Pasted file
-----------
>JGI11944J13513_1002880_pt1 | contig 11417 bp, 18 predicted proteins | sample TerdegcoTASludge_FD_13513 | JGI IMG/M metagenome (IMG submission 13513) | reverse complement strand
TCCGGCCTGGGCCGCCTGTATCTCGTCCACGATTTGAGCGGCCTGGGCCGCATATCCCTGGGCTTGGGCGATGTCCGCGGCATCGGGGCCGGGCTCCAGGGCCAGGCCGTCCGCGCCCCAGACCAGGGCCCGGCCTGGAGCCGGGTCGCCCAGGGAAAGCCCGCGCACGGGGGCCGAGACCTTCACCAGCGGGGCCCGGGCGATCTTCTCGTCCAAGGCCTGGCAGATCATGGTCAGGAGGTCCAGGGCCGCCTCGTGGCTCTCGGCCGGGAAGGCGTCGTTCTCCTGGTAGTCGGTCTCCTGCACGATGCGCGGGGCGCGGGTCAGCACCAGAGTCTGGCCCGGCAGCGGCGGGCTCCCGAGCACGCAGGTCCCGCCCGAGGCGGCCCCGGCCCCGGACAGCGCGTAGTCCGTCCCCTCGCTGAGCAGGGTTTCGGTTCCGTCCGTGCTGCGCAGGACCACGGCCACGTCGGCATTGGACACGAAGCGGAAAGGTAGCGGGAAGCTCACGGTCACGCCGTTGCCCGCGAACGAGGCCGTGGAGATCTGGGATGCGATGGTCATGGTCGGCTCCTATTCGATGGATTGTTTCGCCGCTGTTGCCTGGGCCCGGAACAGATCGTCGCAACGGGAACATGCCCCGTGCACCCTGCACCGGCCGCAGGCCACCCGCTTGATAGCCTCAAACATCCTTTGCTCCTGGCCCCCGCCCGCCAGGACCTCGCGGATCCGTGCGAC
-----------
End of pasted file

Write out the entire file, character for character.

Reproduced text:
>JGI11944J13513_1002880_pt1 | contig 11417 bp, 18 predicted proteins | sample TerdegcoTASludge_FD_13513 | JGI IMG/M metagenome (IMG submission 13513) | reverse complement strand
TCCGGCCTGGGCCGCCTGTATCTCGTCCACGATTTGAGCGGCCTGGGCCGCATATCCCTGGGCTTGGGCGATGTCCGCGGCATCGGGGCCGGGCTCCAGGGCCAGGCCGTCCGCGCCCCAGACCAGGGCCCGGCCTGGAGCCGGGTCGCCCAGGGAAAGCCCGCGCACGGGGGCCGAGACCTTCACCAGCGGGGCCCGGGCGATCTTCTCGTCCAAGGCCTGGCAGATCATGGTCAGGAGGTCCAGGGCCGCCTCGTGGCTCTCGGCCGGGAAGGCGTCGTTCTCCTGGTAGTCGGTCTCCTGCACGATGCGCGGGGCGCGGGTCAGCACCAGAGTCTGGCCCGGCAGCGGCGGGCTCCCGAGCACGCAGGTCCCGCCCGAGGCGGCCCCGGCCCCGGACAGCGCGTAGTCCGTCCCCTCGCTGAGCAGGGTTTCGGTTCCGTCCGTGCTGCGCAGGACCACGGCCACGTCGGCATTGGACACGAAGCGGAAAGGTAGCGGGAAGCTCACGGTCACGCCGTTGCCCGCGAACGAGGCCGTGGAGATCTGGGATGCGATGGTCATGGTCGGCTCCTATTCGATGGATTGTTTCGCCGCTGTTGCCTGGGCCCGGAACAGATCGTCGCAACGGGAACATGCCCCGTGCACCCTGCACCGGCCGCAGGCCACCCGCTTGATAGCCTCAAACATCCTTTGCTCCTGGCCCCCGCCCGCCAGGACCTCGCGGATCCGTGCGAC